It’s springtime, and while much of the New York real estate market may still be frozen, a bud of hope has sprouted on a troubled lot in Downtown Brooklyn. Last week, The Public Design Commission of The City of New York approved a scheme by Cook+Fox for a gleaming new 50,000-square-foot retail building on the otherwise dilapidated Fulton Mall.
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Albee Development, a consortium of developers that includes Acadian Realty Trust, Washington Square Partners, and others, is developing the project. Known as One Dekalb Avenue, it will rise on the former site of the Albee Square Mall, which the team purchased from Coney Island developer Joseph Sitt in 2004 for $125 million.
In 2007, when the city was still booming, Albee Development proposed a 1.5 million-square-foot mixed-use project for the pentagonal site, which is bounded by Albee Square, Willoughby Street, Flatbush Avenue, Fleet Street, and Dekalb Avenue. Called City Point, it included retail, office, and residential space, and a tower that would have been one of the tallest structures in downtown Brooklyn. When the market went south the project stalled out.
“After that we worked with the city to figure out how to move forward in a very different environment,” said Paul Travers of Washington Square Partners. “We decided to break it up into parts and start with what was probably most important to the neighborhood.” The project also got a boost when it was awarded $20 million in federal stimulus money by the city’s Economic Development Corporation in September.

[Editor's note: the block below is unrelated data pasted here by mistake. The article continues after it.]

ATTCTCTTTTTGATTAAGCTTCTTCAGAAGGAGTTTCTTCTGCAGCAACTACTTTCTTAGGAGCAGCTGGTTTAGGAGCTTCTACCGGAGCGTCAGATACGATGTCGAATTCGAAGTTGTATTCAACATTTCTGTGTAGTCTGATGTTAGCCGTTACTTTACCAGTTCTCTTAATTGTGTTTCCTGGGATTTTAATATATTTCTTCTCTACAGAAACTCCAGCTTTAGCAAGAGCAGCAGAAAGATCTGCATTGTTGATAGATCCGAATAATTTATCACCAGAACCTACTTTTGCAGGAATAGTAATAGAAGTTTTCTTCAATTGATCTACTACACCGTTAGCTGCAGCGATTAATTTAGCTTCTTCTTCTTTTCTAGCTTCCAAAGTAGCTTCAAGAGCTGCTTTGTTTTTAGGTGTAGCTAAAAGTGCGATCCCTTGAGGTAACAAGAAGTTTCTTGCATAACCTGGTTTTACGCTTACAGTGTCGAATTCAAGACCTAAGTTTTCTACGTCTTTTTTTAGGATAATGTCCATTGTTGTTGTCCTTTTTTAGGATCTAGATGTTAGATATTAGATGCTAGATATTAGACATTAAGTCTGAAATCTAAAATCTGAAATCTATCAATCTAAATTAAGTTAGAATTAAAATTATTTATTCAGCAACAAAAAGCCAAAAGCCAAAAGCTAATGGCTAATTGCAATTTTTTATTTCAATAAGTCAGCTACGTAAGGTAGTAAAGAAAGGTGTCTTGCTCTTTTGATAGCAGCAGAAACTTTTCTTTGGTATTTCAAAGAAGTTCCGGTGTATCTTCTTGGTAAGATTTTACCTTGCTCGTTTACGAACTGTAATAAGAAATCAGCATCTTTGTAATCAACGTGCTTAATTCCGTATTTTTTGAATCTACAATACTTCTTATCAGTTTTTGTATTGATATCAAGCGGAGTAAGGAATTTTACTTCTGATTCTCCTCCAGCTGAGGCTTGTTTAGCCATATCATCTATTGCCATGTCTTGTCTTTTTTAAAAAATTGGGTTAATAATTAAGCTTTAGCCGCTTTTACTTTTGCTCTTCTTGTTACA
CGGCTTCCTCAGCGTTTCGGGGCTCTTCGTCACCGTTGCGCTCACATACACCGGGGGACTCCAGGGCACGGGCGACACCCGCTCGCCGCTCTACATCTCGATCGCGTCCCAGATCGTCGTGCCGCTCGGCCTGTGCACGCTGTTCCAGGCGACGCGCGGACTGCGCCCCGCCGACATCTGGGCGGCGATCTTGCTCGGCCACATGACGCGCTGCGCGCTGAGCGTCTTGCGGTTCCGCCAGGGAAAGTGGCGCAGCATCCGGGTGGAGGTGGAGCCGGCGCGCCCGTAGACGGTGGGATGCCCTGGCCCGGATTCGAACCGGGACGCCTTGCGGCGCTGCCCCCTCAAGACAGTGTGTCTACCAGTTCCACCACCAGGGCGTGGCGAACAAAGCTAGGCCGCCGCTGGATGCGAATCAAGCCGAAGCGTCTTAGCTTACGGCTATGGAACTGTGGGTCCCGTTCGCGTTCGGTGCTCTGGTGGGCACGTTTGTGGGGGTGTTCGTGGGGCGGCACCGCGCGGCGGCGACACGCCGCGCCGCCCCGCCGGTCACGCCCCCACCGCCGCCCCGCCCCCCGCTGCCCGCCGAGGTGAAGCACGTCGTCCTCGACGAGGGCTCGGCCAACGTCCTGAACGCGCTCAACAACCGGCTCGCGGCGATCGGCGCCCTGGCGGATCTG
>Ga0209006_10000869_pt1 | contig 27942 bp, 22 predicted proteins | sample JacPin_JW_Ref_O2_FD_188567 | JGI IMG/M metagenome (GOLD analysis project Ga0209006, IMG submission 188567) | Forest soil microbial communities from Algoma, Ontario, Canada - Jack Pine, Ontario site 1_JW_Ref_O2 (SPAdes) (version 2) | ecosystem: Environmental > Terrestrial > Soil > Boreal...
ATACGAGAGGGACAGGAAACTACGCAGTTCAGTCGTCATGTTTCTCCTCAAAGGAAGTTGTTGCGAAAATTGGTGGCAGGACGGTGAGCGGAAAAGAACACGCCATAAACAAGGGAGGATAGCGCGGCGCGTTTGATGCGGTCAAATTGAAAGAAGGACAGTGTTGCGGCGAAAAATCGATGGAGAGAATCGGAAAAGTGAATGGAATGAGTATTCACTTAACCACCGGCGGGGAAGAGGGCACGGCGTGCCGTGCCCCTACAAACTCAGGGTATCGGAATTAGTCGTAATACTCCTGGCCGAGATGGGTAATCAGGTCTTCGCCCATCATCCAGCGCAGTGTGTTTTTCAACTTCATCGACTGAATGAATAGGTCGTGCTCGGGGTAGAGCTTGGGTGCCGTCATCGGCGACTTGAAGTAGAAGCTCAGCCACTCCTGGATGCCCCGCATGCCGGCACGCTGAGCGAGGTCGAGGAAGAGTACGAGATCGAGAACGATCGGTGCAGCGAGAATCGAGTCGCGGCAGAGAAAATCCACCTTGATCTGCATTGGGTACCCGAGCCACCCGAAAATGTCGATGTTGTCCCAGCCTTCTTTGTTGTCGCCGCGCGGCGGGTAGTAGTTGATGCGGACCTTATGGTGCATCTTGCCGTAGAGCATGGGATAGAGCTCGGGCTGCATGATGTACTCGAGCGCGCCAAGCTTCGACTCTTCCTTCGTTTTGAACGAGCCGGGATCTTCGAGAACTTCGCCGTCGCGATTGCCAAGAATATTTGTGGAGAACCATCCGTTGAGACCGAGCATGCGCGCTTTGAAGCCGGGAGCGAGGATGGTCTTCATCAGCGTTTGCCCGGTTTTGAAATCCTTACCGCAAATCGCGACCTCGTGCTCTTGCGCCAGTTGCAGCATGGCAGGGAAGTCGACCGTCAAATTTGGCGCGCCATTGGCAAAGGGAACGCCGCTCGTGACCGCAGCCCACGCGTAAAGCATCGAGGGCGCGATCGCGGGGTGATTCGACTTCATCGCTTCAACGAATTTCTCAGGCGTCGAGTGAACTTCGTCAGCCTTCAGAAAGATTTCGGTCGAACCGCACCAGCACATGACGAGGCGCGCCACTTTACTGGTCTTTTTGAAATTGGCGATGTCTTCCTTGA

Part of the reason the city was so eager to see the project move forward was because the original Albee Square Mall had been demolished by the developers in 2008, prior to the project’s stalling. This left a gaping hole in the urban fabric of downtown Brooklyn, a wound the designers at Cook+Fox worked diligently to mend.
“When the project became a phased project, we took a step back and designed a building that held the urban space on Albee Square and Fulton,” said Cook + Fox partner Rick Cook. “The goal was to create something that sits well between The Dime Savings Bank and an adjacent white terracotta building.”
At four stories, the design steps down toward DeKalb and Fleet, opening up to its neighbors a to remain contextual with its neighboring structures. The building’s white terracotta cladding also echoes these edifices. A glazed corner maintains views to the Dime Savings Bank, while the large windows provide places for the advertising that once invigorated the Albee Mall.
The commission’s support opens the way for construction to begin. Previously, Community Board 2 approved the project in February. Travers expects the first phase to break ground in May, and the project’s second, which will include 500,000 square feet of retail and residential space, to move ahead in the next 12 to 24 months.